Allison Luengen, ARCS Scholar Alumna
Postdoctoral Researcher, School of Marine and Atmospheric Sciences Stony Brook University, NY
"If you’ve been to San Francisco Bay recently, you’ve probably noticed the posted fish consumption advisories. One of the reasons that people are warned to limit their consumption of fish from the San Francisco Bay is the high concentrations of mercury that can be found in some fish, particularly large fish at the top of the food chain.
Despite the high concentrations of mercury in the fish, little is known about how mercury enters the food chain. The first, and most critical step, is the transfer of mercury from water to phytoplankton, which are the microscopic algae at the base of the marine food chain. My current research focuses on this first step, where phytoplankton can concentrate mercury by up to 100,000 times the levels found in the water.
I’m very excited to have the opportunity to study mercury pollution as a postdoctoral researcher. I am currently collaborating with two different research groups, one at Stony Brook University in New York and the other at the United States Geological Survey in Sacramento. Upon completion of my postdoc, I am planning to apply for academic jobs with a combination of teaching and research.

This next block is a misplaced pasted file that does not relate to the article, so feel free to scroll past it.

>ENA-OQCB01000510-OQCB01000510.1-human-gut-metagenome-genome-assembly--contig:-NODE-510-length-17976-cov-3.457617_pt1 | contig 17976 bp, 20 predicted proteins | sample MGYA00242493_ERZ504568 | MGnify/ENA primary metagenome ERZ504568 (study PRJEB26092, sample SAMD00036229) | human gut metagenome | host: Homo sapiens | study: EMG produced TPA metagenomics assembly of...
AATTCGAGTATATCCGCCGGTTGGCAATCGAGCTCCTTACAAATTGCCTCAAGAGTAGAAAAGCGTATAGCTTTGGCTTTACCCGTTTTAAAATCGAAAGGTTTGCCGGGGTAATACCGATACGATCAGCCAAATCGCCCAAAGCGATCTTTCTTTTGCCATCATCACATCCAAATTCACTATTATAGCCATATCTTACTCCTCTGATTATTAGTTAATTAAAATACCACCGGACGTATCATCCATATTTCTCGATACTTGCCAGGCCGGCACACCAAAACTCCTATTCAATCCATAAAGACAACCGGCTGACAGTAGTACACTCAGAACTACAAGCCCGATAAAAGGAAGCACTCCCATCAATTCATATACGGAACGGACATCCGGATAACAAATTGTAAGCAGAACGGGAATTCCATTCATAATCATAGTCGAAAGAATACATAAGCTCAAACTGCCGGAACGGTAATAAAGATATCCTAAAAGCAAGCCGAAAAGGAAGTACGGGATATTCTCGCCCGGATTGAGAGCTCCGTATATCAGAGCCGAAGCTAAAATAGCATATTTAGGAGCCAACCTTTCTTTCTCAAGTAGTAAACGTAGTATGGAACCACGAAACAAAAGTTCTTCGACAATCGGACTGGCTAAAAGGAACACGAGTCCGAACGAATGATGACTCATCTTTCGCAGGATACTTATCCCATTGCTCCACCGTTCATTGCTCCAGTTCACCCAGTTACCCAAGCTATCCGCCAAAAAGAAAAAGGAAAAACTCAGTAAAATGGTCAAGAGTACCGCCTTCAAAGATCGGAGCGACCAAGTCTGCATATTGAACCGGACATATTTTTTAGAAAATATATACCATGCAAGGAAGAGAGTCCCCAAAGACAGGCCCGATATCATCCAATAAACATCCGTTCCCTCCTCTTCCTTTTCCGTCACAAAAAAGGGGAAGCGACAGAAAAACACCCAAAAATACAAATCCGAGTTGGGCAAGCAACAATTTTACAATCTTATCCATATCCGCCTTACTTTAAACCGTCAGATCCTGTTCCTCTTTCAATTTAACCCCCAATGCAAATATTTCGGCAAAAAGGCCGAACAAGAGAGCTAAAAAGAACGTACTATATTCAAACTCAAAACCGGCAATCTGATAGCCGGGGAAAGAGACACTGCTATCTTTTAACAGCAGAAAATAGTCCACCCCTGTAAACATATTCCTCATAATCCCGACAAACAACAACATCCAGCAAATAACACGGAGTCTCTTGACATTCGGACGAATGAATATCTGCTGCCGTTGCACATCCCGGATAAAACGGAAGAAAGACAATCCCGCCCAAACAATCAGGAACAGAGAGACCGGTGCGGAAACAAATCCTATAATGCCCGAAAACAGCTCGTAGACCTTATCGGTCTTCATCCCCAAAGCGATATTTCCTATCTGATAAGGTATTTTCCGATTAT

Getting my current position would not have been possible without the support I received along the way. ARCS Foundation supported me as I finished my M.S. in Marine Sciences at the University of California, Santa Cruz (UCSC). After completing my M.S., I went on to earn a Ph.D. in Environmental Toxicology, also from UCSC. Those were some challenging years for me, and every bit of support that I received helped me finish graduate school.
Now, as a woman in a male-dominated field, I hope that during my career, I can both make important scientific discoveries and also make the field more accessible to women and other underrepresented groups. By funding scientists as they struggle through graduate school, ARCS Foundation has taken a vital step in this direction. I thank ARCS Foundation for the support that I have received and for making it possible for more people to become scientists."
Heather Shaddox, University of California, Santa Cruz
“I am thrilled, honored and very appreciative to be selected as a recipient of this generous ARCS Award. I am a first-generation college student without familial support to pursue higher education. I am interested in slow offshore earthquakes and in using seismology to detect and study oceanic internal gravity waves. The former is important for seismic hazard and the latter is very new research and key for climate models.”
Vera Belaia, University of California, Berkeley